In his 23 years as NHL commissioner, Gary Bettman's primary strength has always been his ability to sell things – broadcasting rights and expansion franchises, new rules and licensed products.
It's how the NHL has grown its revenues tenfold since he took over – from a cottage-sized industry to a bulging $4-billion entity.
Bettman was in town Monday, stumping on behalf of CalgaryNEXT, the Calgary Flames' vision of how the city should redevelop the western edge of its downtown core. Playing on the rivalry between Calgary and its northern neighbour, Bettman suggested that if Edmonton could get a "visionary" new arena project approved via a private-public partnership, then Calgary should be able to manage it as well.
Bettman made these remarks on Monday to the Chamber of Commerce in Calgary, where he was guaranteed a mostly receptive audience from the local business community.
The harder sell will be convincing mayor Naheed Nenshi and the 14 councillors who will ultimately decide whether the city will help finance the ambitious $890-million project. It would include new arenas for the NHL Flames and the CFL Stampeders, and a multiuse fieldhouse (a project that has already been given the green light by city council, but is currently scheduled to be built out by McMahon Stadium).
Bettman disputed the notion that the project would be a form of corporate welfare, arguing "that is a view not based on a realistic assessment of the important infrastructure and economic benefits that facilities bring to a community."
As proof, Bettman cited multiple examples from within his own league, including the revitalization of downtown Los Angeles, where the L.A. Live entertainment district that arose around the Staples Centre spurred on new housing and hotel projects, all of which turned one of the worst sections of the city into a desirable destination.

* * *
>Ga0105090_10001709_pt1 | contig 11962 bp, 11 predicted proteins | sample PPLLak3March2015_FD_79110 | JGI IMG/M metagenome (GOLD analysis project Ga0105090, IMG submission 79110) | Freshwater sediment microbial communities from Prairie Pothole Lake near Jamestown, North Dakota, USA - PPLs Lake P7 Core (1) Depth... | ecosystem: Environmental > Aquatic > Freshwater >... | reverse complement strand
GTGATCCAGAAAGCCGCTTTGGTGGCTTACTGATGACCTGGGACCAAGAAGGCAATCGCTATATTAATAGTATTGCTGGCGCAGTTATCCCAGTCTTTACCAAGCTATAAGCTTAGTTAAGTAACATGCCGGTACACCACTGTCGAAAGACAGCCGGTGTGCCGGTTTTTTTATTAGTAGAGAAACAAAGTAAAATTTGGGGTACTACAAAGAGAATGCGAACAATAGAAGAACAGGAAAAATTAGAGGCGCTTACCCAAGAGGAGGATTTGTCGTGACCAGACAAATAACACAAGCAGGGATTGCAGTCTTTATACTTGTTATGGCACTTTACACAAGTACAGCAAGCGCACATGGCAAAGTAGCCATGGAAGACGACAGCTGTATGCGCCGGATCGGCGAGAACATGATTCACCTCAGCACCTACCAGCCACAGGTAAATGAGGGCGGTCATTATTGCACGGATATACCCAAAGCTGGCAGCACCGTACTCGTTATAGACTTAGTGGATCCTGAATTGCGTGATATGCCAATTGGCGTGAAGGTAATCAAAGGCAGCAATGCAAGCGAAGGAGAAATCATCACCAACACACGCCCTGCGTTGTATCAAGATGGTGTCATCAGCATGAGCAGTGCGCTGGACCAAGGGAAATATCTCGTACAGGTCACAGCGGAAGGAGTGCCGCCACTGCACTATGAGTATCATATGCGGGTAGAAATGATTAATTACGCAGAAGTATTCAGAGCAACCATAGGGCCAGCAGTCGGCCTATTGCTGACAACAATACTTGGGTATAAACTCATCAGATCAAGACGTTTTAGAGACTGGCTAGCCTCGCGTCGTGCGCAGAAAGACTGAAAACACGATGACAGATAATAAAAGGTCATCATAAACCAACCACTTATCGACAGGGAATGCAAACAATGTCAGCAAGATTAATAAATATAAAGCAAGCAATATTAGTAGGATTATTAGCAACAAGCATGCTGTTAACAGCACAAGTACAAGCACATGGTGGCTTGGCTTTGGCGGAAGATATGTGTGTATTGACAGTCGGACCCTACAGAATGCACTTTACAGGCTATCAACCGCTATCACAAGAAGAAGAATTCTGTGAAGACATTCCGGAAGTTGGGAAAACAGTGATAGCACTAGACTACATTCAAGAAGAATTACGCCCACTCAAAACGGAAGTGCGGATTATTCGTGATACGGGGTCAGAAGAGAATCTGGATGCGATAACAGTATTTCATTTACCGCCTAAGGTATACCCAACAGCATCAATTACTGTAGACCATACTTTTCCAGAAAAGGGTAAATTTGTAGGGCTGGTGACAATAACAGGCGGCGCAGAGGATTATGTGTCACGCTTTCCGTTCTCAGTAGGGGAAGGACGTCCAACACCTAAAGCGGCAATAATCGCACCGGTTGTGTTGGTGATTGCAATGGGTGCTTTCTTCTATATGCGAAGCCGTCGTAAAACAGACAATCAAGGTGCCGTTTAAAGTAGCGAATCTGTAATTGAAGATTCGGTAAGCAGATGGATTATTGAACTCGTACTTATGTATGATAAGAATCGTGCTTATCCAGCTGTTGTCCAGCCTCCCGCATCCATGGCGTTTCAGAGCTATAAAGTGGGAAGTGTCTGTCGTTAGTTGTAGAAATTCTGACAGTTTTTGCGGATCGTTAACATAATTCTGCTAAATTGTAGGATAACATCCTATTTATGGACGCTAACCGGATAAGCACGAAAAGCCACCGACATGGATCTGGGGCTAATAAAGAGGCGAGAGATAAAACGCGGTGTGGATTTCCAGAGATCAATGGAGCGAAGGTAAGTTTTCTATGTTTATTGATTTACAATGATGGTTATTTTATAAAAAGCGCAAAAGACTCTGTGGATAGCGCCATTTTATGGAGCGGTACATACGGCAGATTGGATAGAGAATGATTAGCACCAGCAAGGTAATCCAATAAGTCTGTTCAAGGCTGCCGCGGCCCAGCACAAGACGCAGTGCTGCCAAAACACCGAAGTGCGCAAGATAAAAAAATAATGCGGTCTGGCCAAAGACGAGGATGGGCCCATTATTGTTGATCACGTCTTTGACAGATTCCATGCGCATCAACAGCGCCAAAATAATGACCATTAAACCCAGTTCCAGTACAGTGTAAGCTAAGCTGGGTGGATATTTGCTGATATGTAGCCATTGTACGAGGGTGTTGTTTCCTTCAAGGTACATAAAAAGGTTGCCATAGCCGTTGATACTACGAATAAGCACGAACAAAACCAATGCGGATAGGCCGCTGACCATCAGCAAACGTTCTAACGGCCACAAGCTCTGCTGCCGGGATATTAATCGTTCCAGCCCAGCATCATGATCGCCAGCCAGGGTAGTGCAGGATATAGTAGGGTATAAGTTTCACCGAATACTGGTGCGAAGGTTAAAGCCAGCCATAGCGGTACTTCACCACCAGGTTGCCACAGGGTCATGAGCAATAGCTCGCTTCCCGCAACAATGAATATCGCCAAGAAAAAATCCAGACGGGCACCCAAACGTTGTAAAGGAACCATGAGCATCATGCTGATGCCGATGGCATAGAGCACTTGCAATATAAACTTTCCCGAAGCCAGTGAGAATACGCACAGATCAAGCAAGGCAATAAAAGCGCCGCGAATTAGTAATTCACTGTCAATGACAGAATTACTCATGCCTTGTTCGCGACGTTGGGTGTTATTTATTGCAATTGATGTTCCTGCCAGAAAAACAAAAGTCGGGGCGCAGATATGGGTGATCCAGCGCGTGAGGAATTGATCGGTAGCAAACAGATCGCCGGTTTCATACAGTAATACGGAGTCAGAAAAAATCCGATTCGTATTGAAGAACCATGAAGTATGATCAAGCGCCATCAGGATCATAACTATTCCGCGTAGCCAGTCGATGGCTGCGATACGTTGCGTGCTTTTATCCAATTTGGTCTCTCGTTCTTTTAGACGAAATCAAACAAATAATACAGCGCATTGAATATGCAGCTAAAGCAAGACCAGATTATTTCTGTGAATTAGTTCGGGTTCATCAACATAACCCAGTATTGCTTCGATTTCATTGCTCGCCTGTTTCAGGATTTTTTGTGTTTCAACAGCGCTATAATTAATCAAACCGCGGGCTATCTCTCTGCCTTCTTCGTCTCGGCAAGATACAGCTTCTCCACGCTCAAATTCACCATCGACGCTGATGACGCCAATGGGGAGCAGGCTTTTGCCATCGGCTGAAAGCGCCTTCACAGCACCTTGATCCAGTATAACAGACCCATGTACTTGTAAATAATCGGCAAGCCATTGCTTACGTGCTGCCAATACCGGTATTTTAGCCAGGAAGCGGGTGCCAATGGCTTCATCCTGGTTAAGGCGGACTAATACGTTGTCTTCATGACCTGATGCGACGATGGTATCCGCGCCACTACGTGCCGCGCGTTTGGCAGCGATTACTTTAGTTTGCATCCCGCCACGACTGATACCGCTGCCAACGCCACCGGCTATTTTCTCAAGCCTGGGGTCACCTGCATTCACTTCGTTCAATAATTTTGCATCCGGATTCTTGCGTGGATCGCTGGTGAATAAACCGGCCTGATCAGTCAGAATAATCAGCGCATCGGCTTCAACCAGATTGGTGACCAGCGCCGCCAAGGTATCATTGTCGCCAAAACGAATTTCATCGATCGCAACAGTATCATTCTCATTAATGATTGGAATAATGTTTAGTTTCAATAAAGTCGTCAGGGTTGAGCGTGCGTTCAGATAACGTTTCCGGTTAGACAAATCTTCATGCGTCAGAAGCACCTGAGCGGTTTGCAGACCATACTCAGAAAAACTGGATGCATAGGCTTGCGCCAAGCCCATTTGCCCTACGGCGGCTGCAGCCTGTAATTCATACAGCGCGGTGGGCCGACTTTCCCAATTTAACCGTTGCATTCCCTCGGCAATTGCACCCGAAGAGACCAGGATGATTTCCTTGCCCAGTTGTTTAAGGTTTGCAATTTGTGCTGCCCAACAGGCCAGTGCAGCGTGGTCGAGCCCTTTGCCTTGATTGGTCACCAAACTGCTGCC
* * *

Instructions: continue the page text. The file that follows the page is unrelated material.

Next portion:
"These facilities are anchoring urban change and progress all over North America," Bettman said.
One of the major problems with Calgary's proposed West Village site is that it needs an environmental remediation to clean up the creosote left behind when the Canada Creosote plant closed in 1962.
Figuring who pays for the clean-up and how much it will cost is one of the major unknowns the project faces. So far, the mayor has been non-committal as he waits for the results of a study into the cost of remediating the site. "Public money must be for the public benefit," he said in response to reporters' questions recently. "Does this project meet the test?"
Bettman and Ken King, CEO of Calgary Sports and Entertainment Corp. (CSEC), are scheduled to meet Tuesday with the city manager and other civic officials to discuss the project. Bettman said he'd asked to meet with Nenshi, but was told the mayor had a scheduling conflict and couldn't attend.
"This doesn't get done without the government of the city of Calgary … identifying this as a priority and moving it forward," said Bettman, who estimated it would take up to five years for the remediation and construction of the project to be completed.
City staff have been reviewing the pros and cons of the CalgaryNEXT project and expects to have a report on its viability completed by the end of April.
As it stands right now, the financing plan includes $200-million from CSEC; $250-million to be raised through a user fee or ticket tax; $200-million from the city, to be allocated directly to the fieldhouse construction; and a further $240-million from a community revitalization levy (CRL). Edmonton's new $480-million arena project received a $200-million CRL contribution from the city.
Once new arenas are completed in both Edmonton and Detroit, the Saddledome – built in 1983 and host arena for hockey and figure skating at the 1988 Winter Olympics – will be the oldest building in the league.
"If your attitude is this has to be all [privately financed], it's not going to get done – because it's not an investment that's cost-justified," said Bettman. "What you need is an understanding of how these projects can generate revenue that not only pay for themselves, but spur other economic activity that can make a city stronger."